I cannot recall anything I said or did that would cause my parents to think I wanted a Magnus electric chord organ.
Yet there it was, next to the Christmas tree, fully assembled, with my name on the gift tag. Brand new and with a bench.
I had an ear for music, like everyone else in my family. But playing a keyboard?
Did a teacher mention something to my parents? There were pianos in classrooms back when I went to school. Maybe I had hopped up and tried to play the instrument, and a teacher caught something in my eye that she recognized.
It is a mystery. My parents didn’t have money to buy a luxury like an electric organ. Yet, somehow it came to be: a musical instrument that wasn’t a loaner I had to give back at the end of the school year.
Included with the organ were two songbooks with instructions on using my left hand to push the chord buttons and my right hand to pick out the notes. Before long, I was playing songs and feeling proud.
I loved that organ. I would walk into the house after school, sit on the padded bench, and play. If Mom was there, she would listen, smile, and encourage.
I was eight or nine when I received the gift and discovered that I could make music. I wasn’t just listening or singing along. I was making it. With my hands, I could bring forth sounds that evoked … something. I couldn’t put words to it then.
One afternoon, I played the organ while alone in the living room. The windows faced west, and I saw that the sun was about to end the day. I turned the songbook pages to the piece that had become my favorite.
Then, as the sun made its way below the horizon and the colors changed the room, as the loveliness of the music filled the space, a child’s heart for music came into being.
I began to cry.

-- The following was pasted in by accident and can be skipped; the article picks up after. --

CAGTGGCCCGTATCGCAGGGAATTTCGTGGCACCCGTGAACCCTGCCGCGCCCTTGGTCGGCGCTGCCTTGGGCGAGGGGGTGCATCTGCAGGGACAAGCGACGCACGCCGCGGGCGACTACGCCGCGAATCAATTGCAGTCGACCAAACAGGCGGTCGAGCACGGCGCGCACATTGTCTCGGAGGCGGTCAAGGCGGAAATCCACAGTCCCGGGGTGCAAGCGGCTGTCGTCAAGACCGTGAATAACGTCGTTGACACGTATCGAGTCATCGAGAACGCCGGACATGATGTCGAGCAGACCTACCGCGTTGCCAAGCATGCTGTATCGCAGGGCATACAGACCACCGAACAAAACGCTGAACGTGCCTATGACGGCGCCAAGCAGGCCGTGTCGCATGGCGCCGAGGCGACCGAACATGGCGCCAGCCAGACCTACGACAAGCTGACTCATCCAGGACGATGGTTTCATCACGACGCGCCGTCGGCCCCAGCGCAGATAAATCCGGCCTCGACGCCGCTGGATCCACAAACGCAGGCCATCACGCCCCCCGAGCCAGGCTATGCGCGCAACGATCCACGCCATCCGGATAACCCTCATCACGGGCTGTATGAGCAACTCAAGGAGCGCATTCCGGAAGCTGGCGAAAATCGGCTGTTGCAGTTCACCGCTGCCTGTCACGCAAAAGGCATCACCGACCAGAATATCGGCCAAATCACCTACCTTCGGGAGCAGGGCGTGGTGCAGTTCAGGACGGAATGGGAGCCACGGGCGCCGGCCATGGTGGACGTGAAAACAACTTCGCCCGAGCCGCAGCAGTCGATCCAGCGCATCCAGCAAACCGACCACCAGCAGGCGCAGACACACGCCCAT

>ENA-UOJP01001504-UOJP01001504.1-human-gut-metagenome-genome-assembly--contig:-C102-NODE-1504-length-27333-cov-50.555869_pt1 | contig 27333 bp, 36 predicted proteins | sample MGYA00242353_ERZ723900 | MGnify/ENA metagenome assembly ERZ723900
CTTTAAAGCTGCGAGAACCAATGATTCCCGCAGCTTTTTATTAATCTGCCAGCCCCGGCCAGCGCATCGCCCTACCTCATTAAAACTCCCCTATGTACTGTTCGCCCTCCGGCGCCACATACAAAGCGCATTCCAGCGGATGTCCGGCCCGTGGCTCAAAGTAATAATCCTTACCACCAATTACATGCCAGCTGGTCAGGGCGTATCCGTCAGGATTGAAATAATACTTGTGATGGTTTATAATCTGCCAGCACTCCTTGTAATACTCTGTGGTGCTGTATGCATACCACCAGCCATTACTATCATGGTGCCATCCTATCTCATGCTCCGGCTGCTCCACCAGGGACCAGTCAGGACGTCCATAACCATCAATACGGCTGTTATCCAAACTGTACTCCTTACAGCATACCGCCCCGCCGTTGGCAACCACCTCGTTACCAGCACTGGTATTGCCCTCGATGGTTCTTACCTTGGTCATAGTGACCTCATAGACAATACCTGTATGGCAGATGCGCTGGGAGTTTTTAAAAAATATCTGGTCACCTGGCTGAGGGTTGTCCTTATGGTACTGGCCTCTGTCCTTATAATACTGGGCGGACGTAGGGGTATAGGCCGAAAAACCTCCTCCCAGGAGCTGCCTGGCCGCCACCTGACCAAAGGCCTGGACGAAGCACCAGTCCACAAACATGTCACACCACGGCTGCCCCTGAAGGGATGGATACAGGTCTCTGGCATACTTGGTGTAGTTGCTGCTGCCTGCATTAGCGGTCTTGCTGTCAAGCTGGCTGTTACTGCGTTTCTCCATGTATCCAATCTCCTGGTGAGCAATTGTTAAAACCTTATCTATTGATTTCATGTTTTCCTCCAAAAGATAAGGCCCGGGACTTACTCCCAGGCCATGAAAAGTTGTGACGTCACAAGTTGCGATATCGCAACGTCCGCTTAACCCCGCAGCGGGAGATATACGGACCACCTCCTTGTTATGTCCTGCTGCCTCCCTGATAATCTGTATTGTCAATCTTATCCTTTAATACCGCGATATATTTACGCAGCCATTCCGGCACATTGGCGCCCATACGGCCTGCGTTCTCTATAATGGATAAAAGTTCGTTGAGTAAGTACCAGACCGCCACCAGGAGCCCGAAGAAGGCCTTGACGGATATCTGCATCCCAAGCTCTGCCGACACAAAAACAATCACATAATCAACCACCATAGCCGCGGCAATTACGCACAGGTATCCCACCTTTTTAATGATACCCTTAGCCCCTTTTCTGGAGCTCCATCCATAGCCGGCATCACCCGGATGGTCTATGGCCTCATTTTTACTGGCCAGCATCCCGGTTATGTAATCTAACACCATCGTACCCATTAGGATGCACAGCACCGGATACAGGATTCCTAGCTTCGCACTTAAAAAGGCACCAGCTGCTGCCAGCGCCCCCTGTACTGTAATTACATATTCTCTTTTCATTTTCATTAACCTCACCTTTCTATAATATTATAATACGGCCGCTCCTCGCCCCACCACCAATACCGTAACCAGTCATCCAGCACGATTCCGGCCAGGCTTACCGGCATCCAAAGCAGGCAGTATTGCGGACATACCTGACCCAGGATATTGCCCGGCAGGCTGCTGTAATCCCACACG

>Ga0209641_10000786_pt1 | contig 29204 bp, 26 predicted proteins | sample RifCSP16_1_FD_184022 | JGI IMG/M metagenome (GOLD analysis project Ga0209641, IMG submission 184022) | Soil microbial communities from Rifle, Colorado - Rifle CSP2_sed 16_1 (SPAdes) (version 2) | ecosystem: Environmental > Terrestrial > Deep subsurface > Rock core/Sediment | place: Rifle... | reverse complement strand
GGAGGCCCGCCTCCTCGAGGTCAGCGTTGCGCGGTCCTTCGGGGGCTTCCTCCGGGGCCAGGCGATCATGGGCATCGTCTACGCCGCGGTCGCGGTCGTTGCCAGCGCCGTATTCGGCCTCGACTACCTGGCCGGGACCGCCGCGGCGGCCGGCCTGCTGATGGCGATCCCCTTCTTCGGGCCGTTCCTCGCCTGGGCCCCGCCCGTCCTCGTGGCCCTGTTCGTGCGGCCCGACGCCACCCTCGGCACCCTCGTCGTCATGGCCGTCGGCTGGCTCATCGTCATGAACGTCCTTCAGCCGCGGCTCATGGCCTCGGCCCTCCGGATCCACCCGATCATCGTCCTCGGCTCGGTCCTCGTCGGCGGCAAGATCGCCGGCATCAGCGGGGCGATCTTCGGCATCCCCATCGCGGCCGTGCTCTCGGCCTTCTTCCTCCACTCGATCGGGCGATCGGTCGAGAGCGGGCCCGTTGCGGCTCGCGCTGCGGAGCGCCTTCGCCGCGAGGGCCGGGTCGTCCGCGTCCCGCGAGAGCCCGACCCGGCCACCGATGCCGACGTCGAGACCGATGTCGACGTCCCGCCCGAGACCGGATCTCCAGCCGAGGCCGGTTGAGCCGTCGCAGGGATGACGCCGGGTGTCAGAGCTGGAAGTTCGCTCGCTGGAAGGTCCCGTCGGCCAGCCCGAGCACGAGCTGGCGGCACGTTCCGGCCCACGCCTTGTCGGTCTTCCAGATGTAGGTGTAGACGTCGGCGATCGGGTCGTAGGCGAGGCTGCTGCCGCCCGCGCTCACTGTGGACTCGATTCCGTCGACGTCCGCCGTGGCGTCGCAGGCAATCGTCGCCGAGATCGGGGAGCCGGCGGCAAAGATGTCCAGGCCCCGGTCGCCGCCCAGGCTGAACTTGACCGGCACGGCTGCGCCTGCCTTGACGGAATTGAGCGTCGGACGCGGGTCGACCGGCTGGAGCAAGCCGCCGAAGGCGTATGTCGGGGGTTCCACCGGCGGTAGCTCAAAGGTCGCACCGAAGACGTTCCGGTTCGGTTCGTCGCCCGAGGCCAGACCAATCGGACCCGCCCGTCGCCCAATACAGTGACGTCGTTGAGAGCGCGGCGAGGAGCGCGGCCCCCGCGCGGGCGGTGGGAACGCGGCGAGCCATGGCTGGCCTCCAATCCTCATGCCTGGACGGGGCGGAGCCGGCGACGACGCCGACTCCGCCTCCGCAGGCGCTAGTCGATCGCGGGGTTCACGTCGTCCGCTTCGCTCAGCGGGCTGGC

I played the music over and over until the sun disappeared. Right then, I knew that music would be preeminent in my life. I felt it tangibly, even at that young age, like a seed taking root and clinging to the soil.
And the title of the music that touched me so? The “Largo Movement” of Antonín Dvořák’s New World Symphony. You can listen to it here as performed by the Los Angeles Philharmonic. The music in my organ’s songbook began with the beautiful melody played on the oboe. Whenever I hear it, I think of that late afternoon and how I missed God’s call. I am sure he was using the wonder of music to draw me to himself — like he was handing me a gift.
Yet, for over 20 years, God was ignored by the girl touched that afternoon by the sunset, the symphony, and the gift.
Yes, I took that gift, and my talent flourished. I took that gift and idolized the opportunities. People fawned over my singing ability, so I decided to pursue a career as a singer/songwriter. I took that gift and used it for Darla, who undoubtedly was on her way to becoming a star! And so, I was free to make selfish choices and life-altering mistakes that affect my life to this day.
Oh, glorious music! I sang it, studied it, watched it, read it. I dreamed that the music world would recognize and lift me. I adored the musician’s life and all of its perks and enticements.
But the wonderful thing is that God did not forget about me. There came a time when the seed he planted all those years ago made it through the weeds. Through a variety of circumstances, I learned more about Jesus and found true forgiveness, joy, and purpose. I understood that I was given the gift of music to show off God, not myself. Soon, I put my career aspirations aside and partook in music as simply another enjoyable activity.
It was a humbling experience when I began to attend and sing in church, as a soloist, in the choir, and along with the congregation. That sealed it for me. Hundreds of people have listened to me sing — in church, bars, schools, on lawns and on stages, soothing the homeless and entertaining the famous. In all my years, nothing has been more thrilling and freeing than singing about the greatness of God during a worship service. Nothing.
I love being a writer, a gardener, a teacher, and a singer. I love taking songs — secular or worship — and bringing the words and melodies alive uniquely. But I love the God who created me and gave me the capacity to do this even more. And I no longer sing for applause, fame, and fortune.
I sing for Him.
For many years, I had the privilege of singing O Holy Night — one of my favorite Christmas hymns — as a soloist during my church’s annual Christmas Eve candlelight service. Music can still bring me to tears, as that hymn does, especially the melody and words of these two lines:
Long lay the world in sin and error pining
‘Til he appeared and the soul felt its worth.
There is the Gift.
Thanks be to God for his inexpressible gift! (2 Corinthians 9:15)